Delays, Corruption Mar Indiaâ€™s Weapons Procurement.
Indiaâ€™s armed forces are woefully short of arms and ammunition, thanks to a cumbersome and unrealistic weapons-buying process, experts say.
The Indian Army is the worldâ€™s biggest arms importer and third-largest by manpower, with 1.3 million men in uniform. While self-reliance has been Indiaâ€™s long stated goal for defense purchases, the country still imports about 70 percent of its weapons and domestic production facilities are still very basic.
Government officials say Indiaâ€™s weaponâ€™s procurement system is marred by bureaucratic delays, corruption and poor long-term planning. In a recent report, Indiaâ€™s comptroller and auditor general found that the army had failed to decide on what features it wanted in its artillery for four years. In another report from 2007, the auditor found that the army had created a set of unrealistic and inconsistent requirements that could not be met by the technology available at the time.
Last month, none other than the chief of Indian army, Gen. Vijay Kumar Singh, decried the shortage of arms and ammunition in a letter to Prime Minister Manmohan Singh.
The letter, which was leaked to the Indian newspaper DNA, said that the army did not have sufficient ammunition for its tanks; that 97 percent of the countryâ€™s air defense systems were obsolete; and that the infantry was riddled with deficiencies including an inability to fight at night. The letter also said that special forces were woefully short of essential weapons and there were gaping holes in the armyâ€™s ability to conduct surveillance. General Singh blamed the countryâ€™s complex defense procurement system for the problems.
But there is plenty of blame to go around. â€œI am of the opinion that the army is also responsible for this situation,â€ said Laxman Kumar Behera, a researcher with the Institute of Defense Studies and Analysis, a research organization funded by Indiaâ€™s Defense Ministry.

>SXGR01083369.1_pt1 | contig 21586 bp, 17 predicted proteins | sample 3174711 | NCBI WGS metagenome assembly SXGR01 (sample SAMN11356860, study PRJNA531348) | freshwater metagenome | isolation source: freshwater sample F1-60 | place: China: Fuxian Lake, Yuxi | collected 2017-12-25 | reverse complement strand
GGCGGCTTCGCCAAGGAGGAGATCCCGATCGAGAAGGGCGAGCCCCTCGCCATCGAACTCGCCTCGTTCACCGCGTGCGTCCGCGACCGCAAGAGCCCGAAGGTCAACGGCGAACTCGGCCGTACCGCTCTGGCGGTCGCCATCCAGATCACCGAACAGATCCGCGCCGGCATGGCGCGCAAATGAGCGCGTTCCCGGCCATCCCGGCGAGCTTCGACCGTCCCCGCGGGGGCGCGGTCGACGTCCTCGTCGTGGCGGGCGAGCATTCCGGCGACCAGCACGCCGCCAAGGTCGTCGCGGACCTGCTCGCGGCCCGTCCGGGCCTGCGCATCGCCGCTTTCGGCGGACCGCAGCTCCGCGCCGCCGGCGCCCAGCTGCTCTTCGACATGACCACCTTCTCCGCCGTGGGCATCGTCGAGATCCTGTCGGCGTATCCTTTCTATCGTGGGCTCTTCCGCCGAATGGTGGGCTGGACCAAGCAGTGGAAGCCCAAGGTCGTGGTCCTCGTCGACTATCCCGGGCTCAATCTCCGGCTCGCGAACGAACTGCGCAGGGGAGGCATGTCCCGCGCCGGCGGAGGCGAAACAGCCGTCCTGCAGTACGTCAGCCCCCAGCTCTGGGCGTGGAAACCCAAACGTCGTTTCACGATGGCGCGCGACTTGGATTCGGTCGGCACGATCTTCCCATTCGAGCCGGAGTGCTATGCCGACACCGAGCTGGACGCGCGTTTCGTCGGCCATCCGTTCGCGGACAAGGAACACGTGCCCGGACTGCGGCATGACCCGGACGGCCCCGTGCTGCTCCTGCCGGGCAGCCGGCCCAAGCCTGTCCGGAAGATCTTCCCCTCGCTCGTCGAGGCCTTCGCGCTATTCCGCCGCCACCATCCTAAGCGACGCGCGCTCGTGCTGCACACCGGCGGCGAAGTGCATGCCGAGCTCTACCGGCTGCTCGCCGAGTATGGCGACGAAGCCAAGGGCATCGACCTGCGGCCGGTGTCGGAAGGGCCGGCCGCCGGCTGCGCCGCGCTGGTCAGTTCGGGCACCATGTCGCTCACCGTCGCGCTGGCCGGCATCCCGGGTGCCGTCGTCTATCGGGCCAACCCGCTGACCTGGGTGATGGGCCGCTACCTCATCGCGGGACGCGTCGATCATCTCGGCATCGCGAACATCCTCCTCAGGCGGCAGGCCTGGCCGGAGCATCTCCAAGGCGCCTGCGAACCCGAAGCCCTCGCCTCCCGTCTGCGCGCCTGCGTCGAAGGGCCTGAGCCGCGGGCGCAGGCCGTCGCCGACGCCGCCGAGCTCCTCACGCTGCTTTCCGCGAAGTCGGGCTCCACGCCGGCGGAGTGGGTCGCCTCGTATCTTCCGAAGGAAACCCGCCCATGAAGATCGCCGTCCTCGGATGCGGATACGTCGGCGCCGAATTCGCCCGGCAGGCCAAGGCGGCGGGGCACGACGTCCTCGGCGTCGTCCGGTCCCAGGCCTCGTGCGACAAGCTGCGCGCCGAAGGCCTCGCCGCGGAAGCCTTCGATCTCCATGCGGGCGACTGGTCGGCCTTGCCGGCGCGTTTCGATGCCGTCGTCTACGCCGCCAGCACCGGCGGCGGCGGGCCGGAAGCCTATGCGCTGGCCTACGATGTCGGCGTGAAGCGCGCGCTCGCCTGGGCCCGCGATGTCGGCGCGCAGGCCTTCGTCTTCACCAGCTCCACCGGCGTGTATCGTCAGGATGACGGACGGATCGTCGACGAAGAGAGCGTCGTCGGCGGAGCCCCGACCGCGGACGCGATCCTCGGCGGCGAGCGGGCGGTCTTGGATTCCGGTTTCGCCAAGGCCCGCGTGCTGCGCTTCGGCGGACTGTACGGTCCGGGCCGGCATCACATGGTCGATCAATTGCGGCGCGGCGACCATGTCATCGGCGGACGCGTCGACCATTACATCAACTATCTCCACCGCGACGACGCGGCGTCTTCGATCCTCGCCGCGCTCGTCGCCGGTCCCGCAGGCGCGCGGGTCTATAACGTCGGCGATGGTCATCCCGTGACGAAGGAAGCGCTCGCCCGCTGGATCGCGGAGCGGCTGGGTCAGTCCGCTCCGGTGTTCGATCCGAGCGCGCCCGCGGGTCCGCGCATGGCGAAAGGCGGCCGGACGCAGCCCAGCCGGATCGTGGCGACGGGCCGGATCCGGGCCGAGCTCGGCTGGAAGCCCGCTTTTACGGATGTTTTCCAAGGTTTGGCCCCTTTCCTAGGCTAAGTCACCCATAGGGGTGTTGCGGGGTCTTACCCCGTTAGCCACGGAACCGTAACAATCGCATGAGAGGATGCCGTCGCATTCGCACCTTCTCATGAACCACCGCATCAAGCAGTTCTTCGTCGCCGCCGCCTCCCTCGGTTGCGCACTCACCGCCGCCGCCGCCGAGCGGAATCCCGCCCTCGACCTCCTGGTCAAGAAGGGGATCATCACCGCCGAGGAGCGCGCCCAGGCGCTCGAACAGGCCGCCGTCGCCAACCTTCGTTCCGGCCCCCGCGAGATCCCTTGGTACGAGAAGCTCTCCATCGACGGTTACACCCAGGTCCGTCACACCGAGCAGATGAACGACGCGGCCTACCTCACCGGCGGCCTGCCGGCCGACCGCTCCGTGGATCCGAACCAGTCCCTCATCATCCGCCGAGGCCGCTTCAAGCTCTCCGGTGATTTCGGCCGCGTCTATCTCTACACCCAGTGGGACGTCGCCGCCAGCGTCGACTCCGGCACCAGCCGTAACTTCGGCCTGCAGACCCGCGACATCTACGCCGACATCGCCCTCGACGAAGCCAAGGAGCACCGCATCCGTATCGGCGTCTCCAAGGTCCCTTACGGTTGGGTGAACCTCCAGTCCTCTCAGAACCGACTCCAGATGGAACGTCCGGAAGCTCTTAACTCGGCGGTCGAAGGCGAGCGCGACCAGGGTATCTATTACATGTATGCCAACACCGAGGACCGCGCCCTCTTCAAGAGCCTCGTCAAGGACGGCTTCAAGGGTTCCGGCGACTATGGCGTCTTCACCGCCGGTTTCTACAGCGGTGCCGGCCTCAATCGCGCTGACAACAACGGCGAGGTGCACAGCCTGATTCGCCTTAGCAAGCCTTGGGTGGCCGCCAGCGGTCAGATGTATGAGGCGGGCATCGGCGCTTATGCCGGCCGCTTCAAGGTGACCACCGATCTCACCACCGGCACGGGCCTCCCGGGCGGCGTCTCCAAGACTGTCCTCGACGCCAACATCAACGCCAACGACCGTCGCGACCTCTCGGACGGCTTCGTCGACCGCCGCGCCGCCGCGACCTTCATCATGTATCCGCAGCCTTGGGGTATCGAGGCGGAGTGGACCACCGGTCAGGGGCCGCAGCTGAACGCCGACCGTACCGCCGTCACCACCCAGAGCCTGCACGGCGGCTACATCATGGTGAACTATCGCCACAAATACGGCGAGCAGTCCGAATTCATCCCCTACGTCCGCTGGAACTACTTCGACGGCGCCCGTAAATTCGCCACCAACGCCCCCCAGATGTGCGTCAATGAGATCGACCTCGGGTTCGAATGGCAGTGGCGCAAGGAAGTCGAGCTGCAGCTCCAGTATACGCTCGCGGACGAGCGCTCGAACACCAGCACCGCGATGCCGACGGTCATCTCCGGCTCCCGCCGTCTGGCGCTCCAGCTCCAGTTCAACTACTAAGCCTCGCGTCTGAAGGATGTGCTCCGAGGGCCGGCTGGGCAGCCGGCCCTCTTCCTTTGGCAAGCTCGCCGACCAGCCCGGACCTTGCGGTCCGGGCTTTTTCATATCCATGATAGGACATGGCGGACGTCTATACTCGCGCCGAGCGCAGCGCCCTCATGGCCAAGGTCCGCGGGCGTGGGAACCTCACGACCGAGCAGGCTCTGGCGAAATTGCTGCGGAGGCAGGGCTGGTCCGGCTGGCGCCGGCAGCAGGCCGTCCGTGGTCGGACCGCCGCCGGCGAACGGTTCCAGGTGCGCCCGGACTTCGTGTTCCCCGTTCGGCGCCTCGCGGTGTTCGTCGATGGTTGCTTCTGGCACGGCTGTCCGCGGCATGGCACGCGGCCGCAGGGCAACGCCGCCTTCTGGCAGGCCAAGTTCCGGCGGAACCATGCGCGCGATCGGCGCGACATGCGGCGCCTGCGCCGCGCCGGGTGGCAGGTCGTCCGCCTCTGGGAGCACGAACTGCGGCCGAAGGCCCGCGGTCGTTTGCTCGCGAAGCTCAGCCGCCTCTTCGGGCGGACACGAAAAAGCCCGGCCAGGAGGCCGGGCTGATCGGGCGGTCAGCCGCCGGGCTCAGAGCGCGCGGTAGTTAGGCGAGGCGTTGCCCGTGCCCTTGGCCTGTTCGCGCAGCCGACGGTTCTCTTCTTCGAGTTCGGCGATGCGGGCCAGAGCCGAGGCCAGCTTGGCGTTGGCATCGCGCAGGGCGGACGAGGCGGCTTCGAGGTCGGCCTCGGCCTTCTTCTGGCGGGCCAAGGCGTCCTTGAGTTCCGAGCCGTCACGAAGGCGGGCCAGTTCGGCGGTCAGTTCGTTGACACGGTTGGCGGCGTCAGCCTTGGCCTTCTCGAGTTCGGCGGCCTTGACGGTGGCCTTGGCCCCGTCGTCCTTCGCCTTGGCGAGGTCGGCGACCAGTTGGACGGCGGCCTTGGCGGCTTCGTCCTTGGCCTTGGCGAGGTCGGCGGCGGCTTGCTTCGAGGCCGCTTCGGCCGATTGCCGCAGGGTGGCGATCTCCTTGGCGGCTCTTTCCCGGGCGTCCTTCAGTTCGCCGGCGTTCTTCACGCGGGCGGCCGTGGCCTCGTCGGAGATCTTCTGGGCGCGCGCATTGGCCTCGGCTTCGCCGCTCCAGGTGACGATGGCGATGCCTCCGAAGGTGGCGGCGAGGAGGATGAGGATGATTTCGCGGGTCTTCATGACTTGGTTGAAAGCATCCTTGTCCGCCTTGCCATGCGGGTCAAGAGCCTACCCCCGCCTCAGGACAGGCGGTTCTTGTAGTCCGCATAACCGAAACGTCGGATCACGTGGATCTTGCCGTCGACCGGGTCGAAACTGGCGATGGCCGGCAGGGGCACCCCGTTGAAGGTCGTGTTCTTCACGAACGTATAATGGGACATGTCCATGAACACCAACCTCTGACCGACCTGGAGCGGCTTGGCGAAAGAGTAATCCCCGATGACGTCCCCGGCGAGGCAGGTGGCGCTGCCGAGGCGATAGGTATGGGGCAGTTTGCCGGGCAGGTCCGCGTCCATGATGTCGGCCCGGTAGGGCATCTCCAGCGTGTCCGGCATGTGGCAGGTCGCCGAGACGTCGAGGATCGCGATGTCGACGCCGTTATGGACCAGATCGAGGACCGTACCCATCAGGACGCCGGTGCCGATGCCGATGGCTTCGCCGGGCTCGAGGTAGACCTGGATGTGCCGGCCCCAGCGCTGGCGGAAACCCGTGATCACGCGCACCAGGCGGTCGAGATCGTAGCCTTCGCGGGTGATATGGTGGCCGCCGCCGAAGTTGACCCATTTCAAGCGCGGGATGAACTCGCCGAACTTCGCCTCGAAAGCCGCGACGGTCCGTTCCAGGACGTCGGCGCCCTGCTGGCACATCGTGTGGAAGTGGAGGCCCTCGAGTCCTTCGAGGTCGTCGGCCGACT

In a recent interview Mr. Behera highlighted the case of 155-millimeter ammunition that was supposed to be produced at an Indian facility. The project was delayed by more than a decade because the Ministry of Defense banned the two international firms that were supposed to provide equipment and technology for the project, Denel of South Africa and later the Israel Military Industries, from supplying arms to India because of allegations of bribery.
â€œSuspending procurement cases pending the investigation, or blacklisting of firms, does more harm to the countryâ€™s defense preparedness than the economic woes it inflicts upon the concerned firmsâ€ Mr. Behera said.
He estimates that during the past decade, the Indian armed forces have surrendered about $5.5 billion allocated to it by the government because it did not or could not spend the money.
Another report, by IHS Janeâ€™s, also blamed bureaucracy and corruption for the situation. â€œAllegations of corruption have long been endemic in India and have derailed many defense programs in the past,â€ the report said.
â€œFor potential defense exporters to India there are still a number of challenges,â€ Guy Anderson, chief analyst for IHS Janeâ€™s Defense Industry and editor of the report said in a statement. â€œThere are concerns about economy, the notorious project delays and almost habitual cancellations-not to mention the corruption.â€
Indiaâ€™s defense minister, A. K. Antony, held a meeting, earlier this week, with General Singh and top bureaucrats to speed up the acquisition process. He asked officials to examine if they could shorten the time for field trials and delegate more financial authority to service headquarters, according to a statement from the ministry.